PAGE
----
Eighteen of the 20 cities in the index showed a year-over- year increase, led by a 21.7 percent jump in Phoenix. Detroit followed with a 10 percent gain. Chicago and New York posted declines. Year-over-year records began in 2001.
“It is clear that the housing recovery is gathering strength,” David Blitzer, chairman of the index committee, said in a statement. “Higher year-over-year price gains plus strong performances in the southwest and California, regions that suffered during the housing bust, confirm that housing is now contributing to the economy.”
Declining borrowing costs have underpinned demand for those able to get financing. The average rate on a 30-year, fixed mortgage was at 3.37 percent last week, close to the 3.31 percent from a month earlier that was the lowest in data going back to 1972, according to McLean, Virginia-based Freddie Mac.
“Record-low interest rates, attractive home prices, pent- up demand, a lower supply of existing homes for sale, improvement in the economy and employment, and greater optimism are all helping drive the housing recovery,” Ara Hovnanian, chief executive officer of homebuilder Hovnanian Enterprises Inc., said on a Dec. 13 earnings call. “This is occurring in spite of the restrictive mortgage lending environment and the number of underwater existing home buyers.”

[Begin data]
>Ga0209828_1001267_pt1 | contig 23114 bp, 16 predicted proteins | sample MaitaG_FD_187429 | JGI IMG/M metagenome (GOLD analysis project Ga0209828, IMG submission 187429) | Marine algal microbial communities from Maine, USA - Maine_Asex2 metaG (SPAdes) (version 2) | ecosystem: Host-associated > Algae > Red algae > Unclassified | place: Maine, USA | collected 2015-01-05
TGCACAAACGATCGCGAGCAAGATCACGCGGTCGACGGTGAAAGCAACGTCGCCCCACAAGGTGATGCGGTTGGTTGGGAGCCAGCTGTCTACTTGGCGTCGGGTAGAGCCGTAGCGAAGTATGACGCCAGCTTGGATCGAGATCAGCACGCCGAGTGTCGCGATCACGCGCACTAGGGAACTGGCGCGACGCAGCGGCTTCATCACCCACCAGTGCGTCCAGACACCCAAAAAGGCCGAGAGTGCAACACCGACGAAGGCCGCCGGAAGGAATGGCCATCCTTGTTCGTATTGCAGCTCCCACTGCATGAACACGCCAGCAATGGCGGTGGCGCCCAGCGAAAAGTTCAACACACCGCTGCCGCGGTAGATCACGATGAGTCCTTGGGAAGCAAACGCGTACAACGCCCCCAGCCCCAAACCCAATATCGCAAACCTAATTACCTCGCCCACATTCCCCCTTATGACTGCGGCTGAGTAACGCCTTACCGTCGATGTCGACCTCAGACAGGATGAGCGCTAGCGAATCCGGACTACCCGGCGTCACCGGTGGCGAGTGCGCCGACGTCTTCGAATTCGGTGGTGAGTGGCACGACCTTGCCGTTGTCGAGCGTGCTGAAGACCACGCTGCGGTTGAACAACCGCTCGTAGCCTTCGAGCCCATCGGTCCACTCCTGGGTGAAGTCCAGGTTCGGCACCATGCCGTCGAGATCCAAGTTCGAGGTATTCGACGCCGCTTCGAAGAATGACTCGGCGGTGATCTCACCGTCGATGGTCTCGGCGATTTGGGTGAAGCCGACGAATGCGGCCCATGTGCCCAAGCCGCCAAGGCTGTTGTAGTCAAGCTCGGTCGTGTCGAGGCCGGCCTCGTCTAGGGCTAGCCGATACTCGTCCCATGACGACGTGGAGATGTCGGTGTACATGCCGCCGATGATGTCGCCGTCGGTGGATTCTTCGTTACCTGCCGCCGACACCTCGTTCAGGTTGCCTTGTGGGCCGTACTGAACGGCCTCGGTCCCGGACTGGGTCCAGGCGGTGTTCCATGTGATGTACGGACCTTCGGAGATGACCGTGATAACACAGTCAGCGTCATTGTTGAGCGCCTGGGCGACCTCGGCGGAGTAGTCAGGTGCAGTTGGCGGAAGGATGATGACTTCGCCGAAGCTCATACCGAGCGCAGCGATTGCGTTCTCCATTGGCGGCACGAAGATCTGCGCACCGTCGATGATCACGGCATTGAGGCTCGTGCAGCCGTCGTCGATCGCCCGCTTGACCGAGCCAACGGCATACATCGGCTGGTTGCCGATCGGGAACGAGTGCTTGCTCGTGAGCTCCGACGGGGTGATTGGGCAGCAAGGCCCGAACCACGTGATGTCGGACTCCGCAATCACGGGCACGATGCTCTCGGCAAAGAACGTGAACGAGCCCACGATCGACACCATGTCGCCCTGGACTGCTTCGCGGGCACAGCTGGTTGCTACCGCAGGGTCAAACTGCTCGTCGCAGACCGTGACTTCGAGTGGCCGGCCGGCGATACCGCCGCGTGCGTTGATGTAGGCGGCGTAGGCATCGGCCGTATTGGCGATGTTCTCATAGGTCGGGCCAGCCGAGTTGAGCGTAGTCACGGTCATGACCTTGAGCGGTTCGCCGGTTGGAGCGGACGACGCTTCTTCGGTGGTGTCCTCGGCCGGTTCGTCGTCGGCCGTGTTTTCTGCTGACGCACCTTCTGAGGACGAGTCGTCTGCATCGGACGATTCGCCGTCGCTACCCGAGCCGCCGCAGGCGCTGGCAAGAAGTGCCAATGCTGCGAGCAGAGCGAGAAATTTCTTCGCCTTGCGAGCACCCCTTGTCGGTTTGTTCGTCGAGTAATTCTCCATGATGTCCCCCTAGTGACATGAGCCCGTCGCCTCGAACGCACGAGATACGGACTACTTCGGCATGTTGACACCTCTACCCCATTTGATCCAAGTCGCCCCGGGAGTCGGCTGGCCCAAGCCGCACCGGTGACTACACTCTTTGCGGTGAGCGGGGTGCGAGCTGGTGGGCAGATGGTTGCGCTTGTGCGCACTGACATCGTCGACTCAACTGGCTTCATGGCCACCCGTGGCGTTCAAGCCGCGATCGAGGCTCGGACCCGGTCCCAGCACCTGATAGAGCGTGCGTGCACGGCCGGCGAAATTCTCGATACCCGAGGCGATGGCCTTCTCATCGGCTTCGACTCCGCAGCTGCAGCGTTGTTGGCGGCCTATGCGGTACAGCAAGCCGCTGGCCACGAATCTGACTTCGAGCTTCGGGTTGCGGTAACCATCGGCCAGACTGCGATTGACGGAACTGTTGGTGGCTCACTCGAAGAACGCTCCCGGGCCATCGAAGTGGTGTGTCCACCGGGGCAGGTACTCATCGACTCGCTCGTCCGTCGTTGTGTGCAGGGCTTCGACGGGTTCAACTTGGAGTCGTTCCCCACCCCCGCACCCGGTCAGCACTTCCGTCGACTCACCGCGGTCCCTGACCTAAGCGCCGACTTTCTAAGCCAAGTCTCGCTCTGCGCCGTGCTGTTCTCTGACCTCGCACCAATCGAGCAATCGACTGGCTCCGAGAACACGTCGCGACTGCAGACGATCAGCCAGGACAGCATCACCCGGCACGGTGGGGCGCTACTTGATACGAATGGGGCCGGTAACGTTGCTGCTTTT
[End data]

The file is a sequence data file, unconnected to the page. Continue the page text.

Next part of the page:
Americans bought previously owned homes in November at the fastest pace in three years, figures from the National Association of Realtors showed Dec. 20 in Washington.
The job market remains an area that is holding the world’s largest economy back from a more pronounced rebound, explaining why Federal Reserve policy makers this month said they would keep the benchmark interest rate near zero as long as unemployment remains above 6.5 percent, and if the Fed projects inflation of no more than 2.5 percent in one or two years.
In addition, if Washington lawmakers fail to reach a deal on averting tax increases and spending cuts set to take effect in January, subsequent declines in business and consumer spending may also drive down economic progress.
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